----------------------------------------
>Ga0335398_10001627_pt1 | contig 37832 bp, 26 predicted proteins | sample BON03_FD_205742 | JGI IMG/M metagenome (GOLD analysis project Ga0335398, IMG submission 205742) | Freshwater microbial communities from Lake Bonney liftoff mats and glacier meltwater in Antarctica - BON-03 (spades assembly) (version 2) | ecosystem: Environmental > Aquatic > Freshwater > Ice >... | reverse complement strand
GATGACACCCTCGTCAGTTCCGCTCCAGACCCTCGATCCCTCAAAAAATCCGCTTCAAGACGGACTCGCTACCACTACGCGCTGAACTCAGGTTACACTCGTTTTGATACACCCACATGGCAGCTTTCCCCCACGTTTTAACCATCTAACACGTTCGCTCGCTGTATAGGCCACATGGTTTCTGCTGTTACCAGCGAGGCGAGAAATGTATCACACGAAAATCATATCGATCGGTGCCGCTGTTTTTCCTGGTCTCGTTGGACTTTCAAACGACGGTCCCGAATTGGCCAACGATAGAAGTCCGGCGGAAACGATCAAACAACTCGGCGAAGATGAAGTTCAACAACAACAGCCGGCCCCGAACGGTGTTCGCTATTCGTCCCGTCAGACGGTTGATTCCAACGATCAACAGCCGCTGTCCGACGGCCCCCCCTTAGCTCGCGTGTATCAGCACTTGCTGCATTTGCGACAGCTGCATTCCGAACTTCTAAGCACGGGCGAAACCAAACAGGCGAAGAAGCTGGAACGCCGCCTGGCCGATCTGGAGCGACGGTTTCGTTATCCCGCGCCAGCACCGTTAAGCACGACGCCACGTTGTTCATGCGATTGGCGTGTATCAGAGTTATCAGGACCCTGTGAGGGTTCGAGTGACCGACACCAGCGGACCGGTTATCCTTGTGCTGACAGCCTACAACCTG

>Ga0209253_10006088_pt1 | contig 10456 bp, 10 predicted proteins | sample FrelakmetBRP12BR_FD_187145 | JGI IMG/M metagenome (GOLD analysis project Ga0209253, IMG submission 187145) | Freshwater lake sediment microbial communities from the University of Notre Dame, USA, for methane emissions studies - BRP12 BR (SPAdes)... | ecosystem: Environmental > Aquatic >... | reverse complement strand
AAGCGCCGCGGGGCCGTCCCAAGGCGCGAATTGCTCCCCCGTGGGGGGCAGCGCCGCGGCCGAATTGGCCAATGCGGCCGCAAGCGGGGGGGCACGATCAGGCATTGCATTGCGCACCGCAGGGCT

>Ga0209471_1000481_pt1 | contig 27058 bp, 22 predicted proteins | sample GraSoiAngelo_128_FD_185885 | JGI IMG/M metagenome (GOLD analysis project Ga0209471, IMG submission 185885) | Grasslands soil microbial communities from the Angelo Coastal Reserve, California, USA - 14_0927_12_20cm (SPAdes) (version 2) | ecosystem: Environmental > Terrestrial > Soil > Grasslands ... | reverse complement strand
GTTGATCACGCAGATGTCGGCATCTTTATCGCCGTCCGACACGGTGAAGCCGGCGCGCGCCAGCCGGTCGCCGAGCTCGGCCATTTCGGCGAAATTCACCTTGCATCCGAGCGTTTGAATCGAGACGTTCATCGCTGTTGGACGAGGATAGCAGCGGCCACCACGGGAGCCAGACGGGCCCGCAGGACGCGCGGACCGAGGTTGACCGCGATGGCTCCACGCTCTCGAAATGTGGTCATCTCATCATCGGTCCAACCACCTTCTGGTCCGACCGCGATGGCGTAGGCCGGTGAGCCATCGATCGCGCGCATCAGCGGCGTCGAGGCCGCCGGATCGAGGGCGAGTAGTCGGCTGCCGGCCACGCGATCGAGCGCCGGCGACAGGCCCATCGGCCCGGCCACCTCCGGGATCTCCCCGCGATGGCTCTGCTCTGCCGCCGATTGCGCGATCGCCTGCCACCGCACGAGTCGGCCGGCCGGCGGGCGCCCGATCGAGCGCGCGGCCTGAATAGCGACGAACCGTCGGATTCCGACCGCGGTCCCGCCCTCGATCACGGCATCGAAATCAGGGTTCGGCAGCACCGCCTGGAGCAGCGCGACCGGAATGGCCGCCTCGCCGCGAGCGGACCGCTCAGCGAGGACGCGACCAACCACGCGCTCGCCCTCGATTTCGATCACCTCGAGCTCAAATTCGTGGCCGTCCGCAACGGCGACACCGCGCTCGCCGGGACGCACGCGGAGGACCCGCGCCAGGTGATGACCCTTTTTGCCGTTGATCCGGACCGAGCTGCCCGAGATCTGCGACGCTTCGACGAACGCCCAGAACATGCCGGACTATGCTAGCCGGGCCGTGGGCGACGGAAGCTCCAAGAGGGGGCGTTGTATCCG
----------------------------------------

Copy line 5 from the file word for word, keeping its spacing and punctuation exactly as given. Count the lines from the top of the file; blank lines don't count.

>Ga0209471_1000481_pt1 | contig 27058 bp, 22 predicted proteins | sample GraSoiAngelo_128_FD_185885 | JGI IMG/M metagenome (GOLD analysis project Ga0209471, IMG submission 185885) | Grasslands soil microbial communities from the Angelo Coastal Reserve, California, USA - 14_0927_12_20cm (SPAdes) (version 2) | ecosystem: Environmental > Terrestrial > Soil > Grasslands ... | reverse complement strand